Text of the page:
ACT Test Taking Strategies. How to Study for the ACT
Last updated March 1, 2021
How do you study for the ACT? The ACT places special emphasis on time management and using critical thinking to narrow down multiple choice questions to the best possible answer. Though it may seem like becoming an expert in math, science, English, and reading is the best way to get a great score, time-management skills and strong decision-making can compensate for holes in knowledge. Check out our ACT test-taking strategies to help you get your best score.
No penalty for guessing
The ACT only counts your correct answers and doesn’t deduct points from the incorrect answers.
Mastering the ACT English Section
Time is less of an issue with the English section than it is in other sections.
You’ll be reading 5 passages and answering 75 questions total. That leaves 9 minutes for each passage, so there’s no need to rush.
Use the questions to inform how you read each passage.
This means, read the 1st question, and then look for the answer in the passage. Look at the 2nd question, and then look for the answer in the passage, etc. This will decrease the amount of re-reading you have to do and help prevent confusion.
Plug in answers to see if they make sense
Correct answers in the English section will usually have astraightforward meaning and clear sentence structure, so if you plug in A, B, C or D and only A seems to provide a clear, grammatically correct meaning, that’s probably your answer.
Mastering the ACT Math Section
The key to the math section is time management
- The math section is 60 questions, and you’re given 60 minutes to complete them
- The topics covered are Pre-algebra, algebra, geometry, and trigonometry. All are randomly placed, at random difficulty. (There are easy trig questions!)
- Each section increases in difficulty—the first three sections have a predictable difficulty with the 1st being easiest, 2nd slightly harder, 3rd slightly harder, etc.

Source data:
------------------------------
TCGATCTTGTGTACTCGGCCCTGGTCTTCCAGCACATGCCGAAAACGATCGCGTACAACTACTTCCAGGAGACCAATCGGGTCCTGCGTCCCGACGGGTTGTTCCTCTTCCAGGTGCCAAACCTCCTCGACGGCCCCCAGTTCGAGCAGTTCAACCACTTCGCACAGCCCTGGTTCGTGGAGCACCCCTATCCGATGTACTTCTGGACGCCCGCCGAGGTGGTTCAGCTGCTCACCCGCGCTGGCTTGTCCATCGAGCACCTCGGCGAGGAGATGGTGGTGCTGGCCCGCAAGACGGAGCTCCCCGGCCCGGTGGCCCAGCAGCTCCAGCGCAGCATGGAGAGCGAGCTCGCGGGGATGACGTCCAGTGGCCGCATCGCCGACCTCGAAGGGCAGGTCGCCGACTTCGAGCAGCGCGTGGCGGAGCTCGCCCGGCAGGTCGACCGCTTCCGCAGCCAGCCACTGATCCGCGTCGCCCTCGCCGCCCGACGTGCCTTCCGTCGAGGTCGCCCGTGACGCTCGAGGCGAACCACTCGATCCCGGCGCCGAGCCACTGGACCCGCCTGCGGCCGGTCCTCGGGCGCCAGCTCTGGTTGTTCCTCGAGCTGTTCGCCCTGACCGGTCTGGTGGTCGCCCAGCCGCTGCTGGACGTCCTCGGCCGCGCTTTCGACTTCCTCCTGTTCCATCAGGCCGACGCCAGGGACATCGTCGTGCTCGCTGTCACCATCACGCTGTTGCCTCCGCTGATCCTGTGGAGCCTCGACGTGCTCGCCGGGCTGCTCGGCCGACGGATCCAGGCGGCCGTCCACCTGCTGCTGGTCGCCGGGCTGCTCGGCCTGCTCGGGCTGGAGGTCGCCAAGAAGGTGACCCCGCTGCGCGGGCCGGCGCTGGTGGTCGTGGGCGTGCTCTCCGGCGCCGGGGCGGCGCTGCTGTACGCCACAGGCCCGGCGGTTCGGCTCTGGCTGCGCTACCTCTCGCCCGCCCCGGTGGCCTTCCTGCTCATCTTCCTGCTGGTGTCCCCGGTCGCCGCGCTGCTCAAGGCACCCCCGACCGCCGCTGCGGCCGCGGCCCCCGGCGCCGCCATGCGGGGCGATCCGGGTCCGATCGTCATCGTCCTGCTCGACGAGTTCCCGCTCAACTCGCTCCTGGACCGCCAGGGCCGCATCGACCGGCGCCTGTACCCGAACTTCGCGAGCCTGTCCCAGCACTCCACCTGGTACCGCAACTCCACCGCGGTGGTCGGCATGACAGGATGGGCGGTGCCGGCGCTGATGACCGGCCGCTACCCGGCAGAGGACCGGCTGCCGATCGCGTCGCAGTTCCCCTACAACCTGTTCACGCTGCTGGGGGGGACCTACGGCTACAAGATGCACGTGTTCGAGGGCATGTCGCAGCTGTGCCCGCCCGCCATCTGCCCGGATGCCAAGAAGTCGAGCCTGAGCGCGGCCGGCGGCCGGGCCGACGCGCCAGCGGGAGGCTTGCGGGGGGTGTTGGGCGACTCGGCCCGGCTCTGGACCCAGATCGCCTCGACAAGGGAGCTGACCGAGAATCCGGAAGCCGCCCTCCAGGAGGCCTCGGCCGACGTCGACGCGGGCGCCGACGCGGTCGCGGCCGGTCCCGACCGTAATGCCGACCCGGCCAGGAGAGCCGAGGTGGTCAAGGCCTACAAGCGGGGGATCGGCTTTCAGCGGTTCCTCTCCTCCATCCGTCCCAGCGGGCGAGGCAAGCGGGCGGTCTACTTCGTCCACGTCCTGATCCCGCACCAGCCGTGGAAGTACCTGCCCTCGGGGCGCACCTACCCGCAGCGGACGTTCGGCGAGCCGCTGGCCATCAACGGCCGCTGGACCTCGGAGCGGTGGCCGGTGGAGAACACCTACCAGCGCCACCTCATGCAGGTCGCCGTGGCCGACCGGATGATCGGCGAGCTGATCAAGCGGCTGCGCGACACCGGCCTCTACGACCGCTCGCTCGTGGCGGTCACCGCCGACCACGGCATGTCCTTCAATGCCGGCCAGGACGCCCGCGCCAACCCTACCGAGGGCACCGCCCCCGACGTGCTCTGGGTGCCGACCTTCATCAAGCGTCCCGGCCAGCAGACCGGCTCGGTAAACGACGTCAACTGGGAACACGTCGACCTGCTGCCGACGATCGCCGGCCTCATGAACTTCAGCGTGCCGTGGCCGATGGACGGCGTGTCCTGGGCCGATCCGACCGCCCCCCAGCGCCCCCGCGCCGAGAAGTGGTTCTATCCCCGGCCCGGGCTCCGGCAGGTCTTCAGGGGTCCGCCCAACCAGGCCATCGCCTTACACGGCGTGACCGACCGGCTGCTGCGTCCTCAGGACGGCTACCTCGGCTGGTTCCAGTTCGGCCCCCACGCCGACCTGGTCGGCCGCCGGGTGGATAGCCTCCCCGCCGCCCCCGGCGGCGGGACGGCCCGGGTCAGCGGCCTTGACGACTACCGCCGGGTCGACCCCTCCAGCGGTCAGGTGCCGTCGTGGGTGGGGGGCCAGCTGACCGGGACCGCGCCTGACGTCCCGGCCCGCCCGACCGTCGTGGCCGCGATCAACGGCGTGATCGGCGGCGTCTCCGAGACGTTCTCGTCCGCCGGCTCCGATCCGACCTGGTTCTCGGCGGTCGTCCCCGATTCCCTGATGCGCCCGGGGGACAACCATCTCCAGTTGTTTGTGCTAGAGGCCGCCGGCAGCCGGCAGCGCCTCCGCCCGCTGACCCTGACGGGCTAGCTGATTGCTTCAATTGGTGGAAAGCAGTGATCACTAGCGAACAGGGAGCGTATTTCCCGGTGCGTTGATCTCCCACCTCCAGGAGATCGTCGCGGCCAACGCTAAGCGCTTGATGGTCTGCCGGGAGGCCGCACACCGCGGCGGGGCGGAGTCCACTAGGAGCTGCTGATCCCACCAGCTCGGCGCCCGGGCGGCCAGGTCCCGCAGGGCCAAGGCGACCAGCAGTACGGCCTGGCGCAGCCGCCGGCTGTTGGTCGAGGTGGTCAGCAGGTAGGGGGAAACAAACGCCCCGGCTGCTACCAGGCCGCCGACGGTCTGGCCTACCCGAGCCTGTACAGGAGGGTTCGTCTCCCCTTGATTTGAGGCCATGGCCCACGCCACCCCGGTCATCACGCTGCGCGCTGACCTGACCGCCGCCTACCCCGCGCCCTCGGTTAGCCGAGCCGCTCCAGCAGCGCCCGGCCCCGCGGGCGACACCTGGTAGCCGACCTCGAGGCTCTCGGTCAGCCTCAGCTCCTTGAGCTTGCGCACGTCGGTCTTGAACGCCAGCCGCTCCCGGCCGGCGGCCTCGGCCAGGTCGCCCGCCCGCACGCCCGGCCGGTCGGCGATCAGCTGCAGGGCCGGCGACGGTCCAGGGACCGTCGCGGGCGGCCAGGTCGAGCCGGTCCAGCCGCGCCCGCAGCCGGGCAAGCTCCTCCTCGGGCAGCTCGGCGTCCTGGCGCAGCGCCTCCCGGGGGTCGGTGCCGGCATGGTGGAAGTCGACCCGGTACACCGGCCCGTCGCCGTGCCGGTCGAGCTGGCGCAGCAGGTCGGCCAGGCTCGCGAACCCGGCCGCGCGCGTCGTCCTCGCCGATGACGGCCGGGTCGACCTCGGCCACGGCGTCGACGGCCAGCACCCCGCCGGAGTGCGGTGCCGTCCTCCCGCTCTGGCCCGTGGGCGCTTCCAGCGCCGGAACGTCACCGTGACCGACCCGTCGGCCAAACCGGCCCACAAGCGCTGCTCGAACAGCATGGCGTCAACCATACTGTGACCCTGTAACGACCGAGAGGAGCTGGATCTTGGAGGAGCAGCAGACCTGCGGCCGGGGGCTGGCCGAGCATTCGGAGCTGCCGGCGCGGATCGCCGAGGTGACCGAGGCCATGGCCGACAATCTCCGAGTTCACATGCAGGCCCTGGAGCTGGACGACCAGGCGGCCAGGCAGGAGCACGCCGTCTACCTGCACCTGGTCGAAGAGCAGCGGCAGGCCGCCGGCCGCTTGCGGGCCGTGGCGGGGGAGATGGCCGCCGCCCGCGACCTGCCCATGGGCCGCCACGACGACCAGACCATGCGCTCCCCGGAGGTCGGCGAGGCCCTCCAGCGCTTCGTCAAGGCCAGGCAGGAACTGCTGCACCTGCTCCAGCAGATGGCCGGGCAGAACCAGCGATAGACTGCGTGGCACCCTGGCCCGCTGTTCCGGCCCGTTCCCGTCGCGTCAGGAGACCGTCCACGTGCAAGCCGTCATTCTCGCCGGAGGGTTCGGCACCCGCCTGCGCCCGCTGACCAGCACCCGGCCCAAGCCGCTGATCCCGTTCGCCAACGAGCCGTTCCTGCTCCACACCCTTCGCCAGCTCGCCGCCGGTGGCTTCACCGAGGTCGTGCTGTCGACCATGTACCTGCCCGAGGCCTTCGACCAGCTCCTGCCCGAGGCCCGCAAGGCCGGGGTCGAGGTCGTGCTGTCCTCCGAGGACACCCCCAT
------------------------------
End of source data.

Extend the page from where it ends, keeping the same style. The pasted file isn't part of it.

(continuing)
- The 4th section tends to be extremely challenging for the average student.
Focus on studying for the first three sections
- Make sure you take the time to get easy and medium-difficulty questions in the first three sections correct.
- Getting the easy-medium difficulty questions out of the way will help guarantee you’re only guessing on the challenging questions that you might get wrong anyway.
Mastering the ACT Reading section
Again, time-management is your most important skill in this section
You’re given 4 long passages (750 words) and 10 questions per passage, and only 35 minutes to complete them all. This means you’ll be forced to speeeeeed read.
There are 4 types of passages in this section
They come in a fixed order: First, literary fiction, then social sciences, then humanities (philosophy, religion, etc.), and lastly, natural sciences
Tackle the type of passage you feel most comfortable with first
Skip around the reading section to do your strongest sections first. This way, if you end up running out of time, you’ll always have completed the sections you’re most likely to get a correct answer in.
Mastering the ACT Science section
Always read the questions first before you look at the passages
Unlike the reading section, questions in the science section will almost always direct you to a specific part of the passage. So don’t waste your time reading the whole passage.
Manage your time by tackling the easier passages first
- It’s easy to spot the difference between passages that ask for simple answers, and those that require you to comprehend the entire passage and draw conclusions
- Getting the easy questions out of the way will help ensure that—if you are forced to guess—you’ll only be guessing on challenging questions rather than free-bees.